Turkish leaders are paying tribute to former prime minister Bulent Ecevit, who died Sunday night at age 81. He had been in a coma nearly six months after a stroke.
Ecevit was a central figure in Turkish politics for almost half a century, and was admired at home for his personal integrity and modesty.
Turkish Prime Minister Recep Tayyip Erdogan, who succeeded Mr. Ecevit in 2002, says Turkey's political establishment has lost one of its most important personalities.
Turkish President Ahmet Necdet Sezer praised Mr. Ecevit for his political ethics and for upholding Turkey's secular values.
Politicians and other citizens flocked to the Ankara military hospital where he died to sign a book of condolences. A state funeral is scheduled for Wednesday.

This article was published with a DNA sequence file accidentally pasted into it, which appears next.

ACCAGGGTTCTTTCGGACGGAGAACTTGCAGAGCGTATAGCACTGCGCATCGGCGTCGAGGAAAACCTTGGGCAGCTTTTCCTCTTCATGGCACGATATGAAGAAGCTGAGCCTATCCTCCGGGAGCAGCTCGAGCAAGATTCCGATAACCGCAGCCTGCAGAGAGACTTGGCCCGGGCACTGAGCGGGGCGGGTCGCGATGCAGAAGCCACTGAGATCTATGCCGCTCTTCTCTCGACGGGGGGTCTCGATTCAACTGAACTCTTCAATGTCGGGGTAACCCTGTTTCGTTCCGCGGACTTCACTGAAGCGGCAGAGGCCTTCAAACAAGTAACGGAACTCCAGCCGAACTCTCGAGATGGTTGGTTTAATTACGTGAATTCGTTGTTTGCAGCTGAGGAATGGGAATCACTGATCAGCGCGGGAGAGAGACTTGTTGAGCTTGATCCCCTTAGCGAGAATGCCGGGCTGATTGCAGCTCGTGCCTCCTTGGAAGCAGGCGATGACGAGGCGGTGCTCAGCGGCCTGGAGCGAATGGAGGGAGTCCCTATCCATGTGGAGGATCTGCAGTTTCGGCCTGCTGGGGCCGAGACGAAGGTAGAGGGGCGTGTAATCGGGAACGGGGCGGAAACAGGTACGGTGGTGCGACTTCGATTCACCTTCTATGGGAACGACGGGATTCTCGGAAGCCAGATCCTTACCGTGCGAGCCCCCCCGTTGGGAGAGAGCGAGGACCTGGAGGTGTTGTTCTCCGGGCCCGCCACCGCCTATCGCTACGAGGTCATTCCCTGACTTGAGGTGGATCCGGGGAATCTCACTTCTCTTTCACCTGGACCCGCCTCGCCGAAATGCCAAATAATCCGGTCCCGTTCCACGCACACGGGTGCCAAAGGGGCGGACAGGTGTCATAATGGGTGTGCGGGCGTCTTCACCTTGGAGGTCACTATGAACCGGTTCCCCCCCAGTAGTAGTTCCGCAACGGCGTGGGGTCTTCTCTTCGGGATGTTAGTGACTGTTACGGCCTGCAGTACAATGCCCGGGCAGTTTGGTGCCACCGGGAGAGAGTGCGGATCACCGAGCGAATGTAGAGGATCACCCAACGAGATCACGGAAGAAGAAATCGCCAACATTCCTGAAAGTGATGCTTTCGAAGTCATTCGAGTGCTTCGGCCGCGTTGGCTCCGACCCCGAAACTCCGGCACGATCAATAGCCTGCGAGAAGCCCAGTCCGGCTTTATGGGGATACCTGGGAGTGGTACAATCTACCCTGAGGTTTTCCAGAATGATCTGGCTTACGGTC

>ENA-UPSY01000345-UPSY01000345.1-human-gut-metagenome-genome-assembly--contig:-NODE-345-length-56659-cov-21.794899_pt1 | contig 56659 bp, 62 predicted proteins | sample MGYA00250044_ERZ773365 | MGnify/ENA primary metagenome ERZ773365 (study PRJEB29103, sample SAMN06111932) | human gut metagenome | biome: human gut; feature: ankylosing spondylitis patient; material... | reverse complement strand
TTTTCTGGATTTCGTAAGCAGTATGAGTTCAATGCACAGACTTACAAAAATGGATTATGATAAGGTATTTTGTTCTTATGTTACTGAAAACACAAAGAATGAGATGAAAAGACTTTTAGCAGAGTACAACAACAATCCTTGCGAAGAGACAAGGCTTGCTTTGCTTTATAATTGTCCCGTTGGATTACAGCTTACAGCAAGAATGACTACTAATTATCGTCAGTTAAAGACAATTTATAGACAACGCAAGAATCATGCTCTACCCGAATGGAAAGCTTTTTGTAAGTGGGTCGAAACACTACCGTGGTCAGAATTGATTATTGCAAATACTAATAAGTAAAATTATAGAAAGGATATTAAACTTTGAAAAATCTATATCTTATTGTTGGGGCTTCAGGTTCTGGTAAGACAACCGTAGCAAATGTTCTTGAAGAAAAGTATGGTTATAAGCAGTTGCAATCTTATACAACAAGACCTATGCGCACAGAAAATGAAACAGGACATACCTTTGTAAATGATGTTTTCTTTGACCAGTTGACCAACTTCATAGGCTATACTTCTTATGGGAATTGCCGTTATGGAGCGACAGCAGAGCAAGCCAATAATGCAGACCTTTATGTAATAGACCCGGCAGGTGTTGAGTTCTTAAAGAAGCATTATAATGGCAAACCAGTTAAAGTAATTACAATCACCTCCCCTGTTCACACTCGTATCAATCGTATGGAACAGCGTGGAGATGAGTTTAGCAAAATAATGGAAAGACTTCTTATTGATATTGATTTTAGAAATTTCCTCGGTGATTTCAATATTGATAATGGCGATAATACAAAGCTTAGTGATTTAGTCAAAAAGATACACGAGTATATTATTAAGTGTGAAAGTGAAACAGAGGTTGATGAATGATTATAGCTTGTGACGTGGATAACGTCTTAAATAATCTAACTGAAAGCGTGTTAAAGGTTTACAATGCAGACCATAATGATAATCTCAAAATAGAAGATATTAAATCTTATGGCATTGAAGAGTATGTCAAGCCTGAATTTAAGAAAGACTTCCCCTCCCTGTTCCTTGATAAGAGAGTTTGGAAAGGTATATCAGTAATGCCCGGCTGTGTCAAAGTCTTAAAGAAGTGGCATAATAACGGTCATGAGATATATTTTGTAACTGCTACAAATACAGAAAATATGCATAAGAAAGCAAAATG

Mr. Ecevit suffered a stroke in May after attending the funeral of a judge who was killed by a religious fanatic.
He served as Turkey's prime minister five times and was imprisoned after a 1980 military coup. His last period in office was from 1999 to 2002, when he lost an election to Mr. Erdogan's party. Voters held Mr. Ecevit responsible for a devastating financial crisis that wiped out 10 percent of the Turkish economy.
Mr. Ecevit was best known for ordering Turkey's invasion of Cyprus in 1974 after a coup by Greek Cypriots who wanted to unite with Greece.
Under his leadership, Turkey was accepted in 1999 as a candidate for membership in the European Union.
The former Turkish leader was also a published poet. He is survived by his wife, Rahsan.
Some information for this report was provided by AFP, AP and Reuters.